Given its financial resources, reputation and networks through Alpha, this is a welcome development. HTB has the opportunity to become a major player and driver as the CCCN is rolled out to more churches.

David Barclay, Senior Network Co-ordinator of the CCCN has says:

We’re at the start of a long term process, and it is about trying to embed this in the life of local churches. That does not happen straight away – but we are really excited by the progress that has been made. There is no big bang change that will suddenly alter the landscape of financial services in the UK. The way that we overcome that is by building deep and real relationships between the churches and the credit unions, by investing the time and the energy that it takes to get to know each other as institutions and to think about how they can work really productively together.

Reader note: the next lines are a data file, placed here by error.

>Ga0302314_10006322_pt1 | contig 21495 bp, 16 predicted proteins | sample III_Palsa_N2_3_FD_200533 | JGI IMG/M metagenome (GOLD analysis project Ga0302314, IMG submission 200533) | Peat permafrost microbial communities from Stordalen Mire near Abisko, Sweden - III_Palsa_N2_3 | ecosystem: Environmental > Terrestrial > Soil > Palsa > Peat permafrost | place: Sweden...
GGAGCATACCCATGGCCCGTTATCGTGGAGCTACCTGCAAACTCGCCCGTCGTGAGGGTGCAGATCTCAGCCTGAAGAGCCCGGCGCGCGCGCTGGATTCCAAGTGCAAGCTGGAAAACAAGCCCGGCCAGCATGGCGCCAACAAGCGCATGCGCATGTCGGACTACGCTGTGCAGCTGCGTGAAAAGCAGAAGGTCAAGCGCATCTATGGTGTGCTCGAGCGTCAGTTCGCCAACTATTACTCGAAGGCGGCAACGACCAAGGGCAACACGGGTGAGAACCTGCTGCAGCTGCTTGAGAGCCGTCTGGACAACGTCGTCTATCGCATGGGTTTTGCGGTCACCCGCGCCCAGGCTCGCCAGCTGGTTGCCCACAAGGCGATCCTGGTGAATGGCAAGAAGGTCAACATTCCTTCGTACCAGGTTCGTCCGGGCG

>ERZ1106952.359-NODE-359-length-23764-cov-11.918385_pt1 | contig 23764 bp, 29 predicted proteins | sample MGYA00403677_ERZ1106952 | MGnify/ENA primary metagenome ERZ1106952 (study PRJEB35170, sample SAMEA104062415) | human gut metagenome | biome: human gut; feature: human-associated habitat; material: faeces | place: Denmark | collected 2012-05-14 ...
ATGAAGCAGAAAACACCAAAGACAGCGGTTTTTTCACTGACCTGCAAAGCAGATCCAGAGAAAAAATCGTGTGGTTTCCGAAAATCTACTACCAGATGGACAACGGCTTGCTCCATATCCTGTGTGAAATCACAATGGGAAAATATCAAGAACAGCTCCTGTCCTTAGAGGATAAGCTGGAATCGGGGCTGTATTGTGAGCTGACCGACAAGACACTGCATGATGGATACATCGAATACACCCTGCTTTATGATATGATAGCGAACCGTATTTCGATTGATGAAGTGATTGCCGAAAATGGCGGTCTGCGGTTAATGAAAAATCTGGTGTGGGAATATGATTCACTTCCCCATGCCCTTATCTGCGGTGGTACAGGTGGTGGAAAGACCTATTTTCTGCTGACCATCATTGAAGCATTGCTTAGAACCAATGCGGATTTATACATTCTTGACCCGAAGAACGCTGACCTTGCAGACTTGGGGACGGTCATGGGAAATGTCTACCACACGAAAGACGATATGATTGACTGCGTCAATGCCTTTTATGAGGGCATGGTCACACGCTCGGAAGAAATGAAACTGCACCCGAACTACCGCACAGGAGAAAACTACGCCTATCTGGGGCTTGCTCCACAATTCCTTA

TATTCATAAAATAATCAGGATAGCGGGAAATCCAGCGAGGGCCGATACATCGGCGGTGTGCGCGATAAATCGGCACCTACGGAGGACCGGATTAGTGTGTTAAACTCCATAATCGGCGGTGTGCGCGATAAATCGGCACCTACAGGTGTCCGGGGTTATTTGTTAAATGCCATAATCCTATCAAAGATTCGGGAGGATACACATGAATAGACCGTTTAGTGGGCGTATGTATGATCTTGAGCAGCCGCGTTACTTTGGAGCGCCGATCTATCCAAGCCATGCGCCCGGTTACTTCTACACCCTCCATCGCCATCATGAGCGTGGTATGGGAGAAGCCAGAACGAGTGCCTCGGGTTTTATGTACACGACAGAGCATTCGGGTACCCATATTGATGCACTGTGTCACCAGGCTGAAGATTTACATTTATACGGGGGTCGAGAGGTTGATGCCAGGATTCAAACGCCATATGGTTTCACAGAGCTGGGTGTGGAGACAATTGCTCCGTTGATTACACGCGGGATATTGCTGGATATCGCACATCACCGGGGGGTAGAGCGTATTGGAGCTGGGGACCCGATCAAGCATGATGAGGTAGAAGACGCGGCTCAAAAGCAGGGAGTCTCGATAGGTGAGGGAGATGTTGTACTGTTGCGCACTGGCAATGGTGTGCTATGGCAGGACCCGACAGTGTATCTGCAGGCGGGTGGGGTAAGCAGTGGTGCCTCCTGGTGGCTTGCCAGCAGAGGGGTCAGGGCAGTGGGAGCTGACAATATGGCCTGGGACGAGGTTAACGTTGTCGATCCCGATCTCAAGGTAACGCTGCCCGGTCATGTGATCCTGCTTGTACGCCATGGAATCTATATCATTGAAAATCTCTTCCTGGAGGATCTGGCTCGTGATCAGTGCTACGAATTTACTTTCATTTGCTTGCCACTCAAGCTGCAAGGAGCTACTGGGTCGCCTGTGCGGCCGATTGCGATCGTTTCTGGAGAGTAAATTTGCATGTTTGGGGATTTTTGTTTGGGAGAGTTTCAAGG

One of the messages that credit unions are really keen to get across is that they’re not just a bank for poor people, but they’re for everyone – one that we work with has a ‘homeowners loan’ product where they beat the rate of any high street bank, for example. The hope is that credit unions will come to be seen by more middle class people as a kind of ‘fair trade finance’ where people are happy to both save and borrow because they like the ethics and they know their money will be partly used to serve people excluded by mainstream finance.

Sometimes you have to be careful what you wish for. The chastisement of Wonga is welcome, but it looks as though Justin Welby’s hopes are being fulfilled rather too quickly. In the short term, a Wonga that is beginning to clean up its act is actually a good thing, but in the long term our society needs something that offers a better deal to those for whom money is tight.

As it stands, only the churches in their desire to serve the people around them are offering a genuine and workable solution that can potentially function on a large scale. It is early days for the CCCN, but the pace needs to be increased. It is time for God’s people to take on this challenge and begin to deliver results. There are hundreds of thousands of people around our country who need what Justin Welby has instigated – not in several years time, but right now.

They can’t afford to wait.